Local Men Uncap A National Brew
But don’t get the idea that it’s a local or regional microbrew.
No, the trio — Michael F. Lipscomb, Robert B. Weaver and Michael L. Ferguson — are planning to go nationwide with a product called Sechs Light Beer.
Their goal is to capture 1 percent of the nation’s $40 billion beer-drinking market by 2010 to 2012.
That’s sales of 15 million cases annually.
Lipscomb, the president and CEO of Walton Sechs Beer Co., said he and his colleagues are serious about the venture, which, so far, they have kept below what might be called the marketing radar screen.
“We started testing our beer in Michigan in January,” he said. “We haven’t had a formal marketing plan in place because we wanted to get an idea of how it would do just letting people interact with it without a strong corporate message.
“We just wanted to listen to consumers first. So we made it available to a cross section in Ann Arbor and Kalamazoo and then here in Grand Rapids for about four full months.”
The Byron Center resident said he and the other principals of Walton Sechs have induced distributors to retail the beer in bars, restaurants, restaurants with bars and chain stores.
The three men also have spent a great deal of time visiting some of the establishments where Sechs is retailed to chat with people about it.
“This is fun,” Lipscomb said, “but you make some sacrifices. Sometimes it seems like the only thing I’m doing when I’m not sleeping is working. I don’t get to see much of my boys right now.” He and his wife, Jennifer, have four sons, ages four through 16.
The product he and his colleagues are hawking — currently available only in bottles — is being produced by contract using excess capacity at City Brewery in La Crosse, Wis. As they reach wider markets, they plan to use contract production elsewhere.
“Contract brewing is very, very common in the beer industry,” Lipscomb said. “Trucking liquids over long distances is very expensive, and there’s a lot of excess brewing capacity available.”
So far, sales have been strictly in Michigan.
“We wanted to test it in Michigan,” Lipscomb said, “because companies do a lot of test marketing here, though they almost never launch a product in this state.
“But we get the feeling if we can make it in Michigan, we can make it anywhere. So we’re going to start the roll-out in the Detroit area.”
He told the Business Journal he and his colleagues are pleased at how well Michigan beer drinkers have reacted to Sechs beer.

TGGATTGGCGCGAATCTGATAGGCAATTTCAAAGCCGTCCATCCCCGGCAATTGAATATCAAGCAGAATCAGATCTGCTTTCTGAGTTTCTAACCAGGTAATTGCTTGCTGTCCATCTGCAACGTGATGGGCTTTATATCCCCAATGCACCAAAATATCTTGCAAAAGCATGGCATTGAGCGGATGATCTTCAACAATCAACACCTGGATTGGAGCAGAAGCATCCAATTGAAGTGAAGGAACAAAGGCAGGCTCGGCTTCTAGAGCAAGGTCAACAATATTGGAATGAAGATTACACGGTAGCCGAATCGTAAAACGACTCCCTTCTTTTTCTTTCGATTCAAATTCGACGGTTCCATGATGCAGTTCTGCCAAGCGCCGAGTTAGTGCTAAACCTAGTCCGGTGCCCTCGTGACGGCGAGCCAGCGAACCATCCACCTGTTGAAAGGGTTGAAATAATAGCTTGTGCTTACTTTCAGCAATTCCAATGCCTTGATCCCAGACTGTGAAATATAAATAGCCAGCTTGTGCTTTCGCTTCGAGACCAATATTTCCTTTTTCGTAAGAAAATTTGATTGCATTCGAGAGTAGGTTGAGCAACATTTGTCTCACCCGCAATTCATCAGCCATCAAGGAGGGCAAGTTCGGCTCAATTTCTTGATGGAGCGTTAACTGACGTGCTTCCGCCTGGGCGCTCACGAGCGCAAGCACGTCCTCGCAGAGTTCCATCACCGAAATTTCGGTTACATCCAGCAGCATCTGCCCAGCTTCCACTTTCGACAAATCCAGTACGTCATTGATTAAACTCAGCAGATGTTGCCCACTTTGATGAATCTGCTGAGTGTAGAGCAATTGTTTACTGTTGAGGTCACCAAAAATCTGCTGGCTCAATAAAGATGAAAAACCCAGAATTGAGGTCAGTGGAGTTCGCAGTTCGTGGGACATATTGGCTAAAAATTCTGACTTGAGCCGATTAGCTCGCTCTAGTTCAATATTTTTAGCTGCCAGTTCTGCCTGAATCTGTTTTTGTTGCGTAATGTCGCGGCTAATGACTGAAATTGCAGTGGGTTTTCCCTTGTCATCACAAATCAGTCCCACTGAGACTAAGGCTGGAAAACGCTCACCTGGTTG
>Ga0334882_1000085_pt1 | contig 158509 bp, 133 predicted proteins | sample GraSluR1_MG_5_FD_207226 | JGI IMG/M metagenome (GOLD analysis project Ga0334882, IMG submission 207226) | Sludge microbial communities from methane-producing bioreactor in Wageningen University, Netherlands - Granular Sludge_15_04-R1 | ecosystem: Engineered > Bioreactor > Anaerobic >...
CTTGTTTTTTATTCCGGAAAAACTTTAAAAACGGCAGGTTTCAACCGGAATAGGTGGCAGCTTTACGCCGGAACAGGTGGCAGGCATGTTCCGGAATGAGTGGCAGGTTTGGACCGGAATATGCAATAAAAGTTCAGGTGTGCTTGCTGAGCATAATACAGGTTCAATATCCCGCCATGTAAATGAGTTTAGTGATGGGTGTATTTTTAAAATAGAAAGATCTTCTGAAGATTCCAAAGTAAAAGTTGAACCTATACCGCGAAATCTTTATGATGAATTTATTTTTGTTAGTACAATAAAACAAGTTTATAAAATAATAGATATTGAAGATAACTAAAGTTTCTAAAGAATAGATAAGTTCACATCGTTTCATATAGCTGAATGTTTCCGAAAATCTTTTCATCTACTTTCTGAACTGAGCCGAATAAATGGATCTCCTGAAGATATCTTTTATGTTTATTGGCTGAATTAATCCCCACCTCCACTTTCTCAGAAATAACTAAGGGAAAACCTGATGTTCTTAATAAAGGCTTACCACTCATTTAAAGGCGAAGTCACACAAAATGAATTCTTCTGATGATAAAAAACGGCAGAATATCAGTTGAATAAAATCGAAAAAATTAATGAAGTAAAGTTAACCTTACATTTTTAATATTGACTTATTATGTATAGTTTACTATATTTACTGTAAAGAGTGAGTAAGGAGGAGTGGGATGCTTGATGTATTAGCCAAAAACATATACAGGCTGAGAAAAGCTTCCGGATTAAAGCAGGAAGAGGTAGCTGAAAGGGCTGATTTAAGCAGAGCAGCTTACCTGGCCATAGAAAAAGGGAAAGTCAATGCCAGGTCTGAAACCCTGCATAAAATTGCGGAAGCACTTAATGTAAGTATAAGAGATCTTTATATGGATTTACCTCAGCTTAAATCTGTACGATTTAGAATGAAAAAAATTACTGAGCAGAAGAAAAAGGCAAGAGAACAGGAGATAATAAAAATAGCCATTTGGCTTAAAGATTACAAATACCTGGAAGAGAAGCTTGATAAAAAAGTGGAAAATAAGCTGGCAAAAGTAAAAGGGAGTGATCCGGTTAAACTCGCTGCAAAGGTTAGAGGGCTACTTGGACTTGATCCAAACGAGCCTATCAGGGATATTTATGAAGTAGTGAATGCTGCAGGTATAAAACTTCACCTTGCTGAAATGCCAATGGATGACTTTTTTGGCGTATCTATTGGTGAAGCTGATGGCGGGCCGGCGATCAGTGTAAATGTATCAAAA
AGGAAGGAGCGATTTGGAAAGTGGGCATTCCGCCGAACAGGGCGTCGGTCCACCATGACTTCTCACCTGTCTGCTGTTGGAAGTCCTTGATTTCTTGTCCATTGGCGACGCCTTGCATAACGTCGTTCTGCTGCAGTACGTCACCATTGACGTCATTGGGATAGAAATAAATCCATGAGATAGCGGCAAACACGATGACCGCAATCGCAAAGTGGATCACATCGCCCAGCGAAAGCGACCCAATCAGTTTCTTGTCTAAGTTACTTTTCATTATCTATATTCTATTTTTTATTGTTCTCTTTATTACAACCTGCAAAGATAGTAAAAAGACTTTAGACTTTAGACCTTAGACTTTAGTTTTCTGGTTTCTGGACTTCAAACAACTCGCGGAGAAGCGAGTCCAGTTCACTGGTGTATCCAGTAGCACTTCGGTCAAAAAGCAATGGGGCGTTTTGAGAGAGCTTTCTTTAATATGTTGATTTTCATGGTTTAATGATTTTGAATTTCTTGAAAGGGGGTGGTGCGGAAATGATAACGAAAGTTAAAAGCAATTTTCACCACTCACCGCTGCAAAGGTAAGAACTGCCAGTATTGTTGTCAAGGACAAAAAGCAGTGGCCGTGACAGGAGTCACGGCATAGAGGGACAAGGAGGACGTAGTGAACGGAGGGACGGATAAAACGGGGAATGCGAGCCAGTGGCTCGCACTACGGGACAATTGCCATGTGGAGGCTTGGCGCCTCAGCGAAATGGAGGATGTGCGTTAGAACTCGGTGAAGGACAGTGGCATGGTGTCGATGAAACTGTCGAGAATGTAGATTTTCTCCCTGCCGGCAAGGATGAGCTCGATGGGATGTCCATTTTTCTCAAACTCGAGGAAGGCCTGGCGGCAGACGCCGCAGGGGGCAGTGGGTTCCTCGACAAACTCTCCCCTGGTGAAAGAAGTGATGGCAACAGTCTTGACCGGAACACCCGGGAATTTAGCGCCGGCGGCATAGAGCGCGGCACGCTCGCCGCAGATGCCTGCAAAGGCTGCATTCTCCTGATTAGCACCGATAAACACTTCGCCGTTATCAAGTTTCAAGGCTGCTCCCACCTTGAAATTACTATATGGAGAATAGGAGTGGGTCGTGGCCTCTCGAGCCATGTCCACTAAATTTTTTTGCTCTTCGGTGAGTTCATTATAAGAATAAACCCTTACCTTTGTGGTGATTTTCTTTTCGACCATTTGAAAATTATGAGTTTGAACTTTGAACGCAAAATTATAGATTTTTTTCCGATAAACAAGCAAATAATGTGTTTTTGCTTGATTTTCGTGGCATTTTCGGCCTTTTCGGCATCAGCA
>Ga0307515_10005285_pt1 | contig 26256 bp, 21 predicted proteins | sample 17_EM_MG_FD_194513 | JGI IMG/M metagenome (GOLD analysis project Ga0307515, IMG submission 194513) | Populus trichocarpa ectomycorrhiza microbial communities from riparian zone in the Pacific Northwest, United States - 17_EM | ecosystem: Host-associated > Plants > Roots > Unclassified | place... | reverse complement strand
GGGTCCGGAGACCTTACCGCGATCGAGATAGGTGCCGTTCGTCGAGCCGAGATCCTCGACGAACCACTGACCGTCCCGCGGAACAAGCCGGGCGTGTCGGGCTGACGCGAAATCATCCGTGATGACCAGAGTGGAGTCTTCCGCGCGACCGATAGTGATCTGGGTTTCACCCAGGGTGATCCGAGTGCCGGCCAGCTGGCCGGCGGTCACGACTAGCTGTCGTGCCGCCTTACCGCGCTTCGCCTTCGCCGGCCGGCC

He described the brew as appealing to a special segment of the market: people who like imports but welcome the lower domestic price, and people who want a light beer but with a sturdier flavor than the other major domestic lights.
“Right now,” he said, “we have this niche all to ourselves.”
He said the principals of Walton Sechs also are pleased that the product, together with its non-traditional packaging — a label highlighted by a gold swash — have produced several offers to buy the company.
He explained Walton Sechs is coming off the starting blocks slowly and intends to keep moving that way for some time.
“If you plan to roll out nationally from scratch,” he said wryly, “you need some really serious cash.” He said brands such as Zima and Michelob Ultra each spent about $40 million in their rollout promotions.
“And do you remember Malternative?” he asked.
“In three months, they did a $60 million promotion: magazines, radio, TV — the works. And they were off the market in six months.”
So far, he said, Walton Sechs has spent about $1 million, and a group of investors is ready with more funding.
“We triage funded this thing,” he said. “We don’t believe in taking on more money than you need.”
First came a marketing study, then the design work for the packaging, plus the Web site, www.sechsbeer.com, complete with a catalog offering of Sechs label tee shirts, baseball caps, winter caps and other attire.
Lipscomb said the marketing research indicated that the best prospect for a national market was a premium light beer aimed at the under-30 crowd.
He explained that light beer comprises 50 percent of North American beer sales, while microbrews — nearly all full-bodied beers — together comprise less than 4 percent of the market.
“What we realized was that by and large, this demographic wants to have a good, decent beer,” Lipscomb said. “Sechs is a little more full-flavored, with fewer calories and fewer carbs.
“In flavor, we’re pretty close to Labatt,” he added.
The group chose the German word for “six” as the beer’s name because Americans pronounce it “sex,” a word lending itself to risqué chat — not to mention advertising — believed fashionable among the age 21 to 27 demographic that is the brew’s target.
The carton in which Sechs beer comes employs double entendre, urging buyers to “Have Sechs responsibly.”
And who is Walton of Walton Sechs Beer Co.? The firm’s Web site identifies him as a “philosopher and beer company guy.” Right now he’s just a name with potential
Who knows what Walton Sechs might turn out to be like in a regional or national marketing campaign by next year? At the very least, he presumably will urge the nation’s TV viewers to have Sechs.
Lipscomb said a second round of funding will be forthcoming as Walton Sechs moves toward an intermediate regional goal of having its beer be distributed next year in the major markets of Michigan, Indiana and Ohio.
The plan is for complete penetration of the upper Midwest within four years.
“Being privately funded,” Lipscomb said, “we really do have some flexibility. We could mark time in the upper Midwest. That’s an option. But there’s a risk factor in holding back with a brand like this because it has such a national appeal.”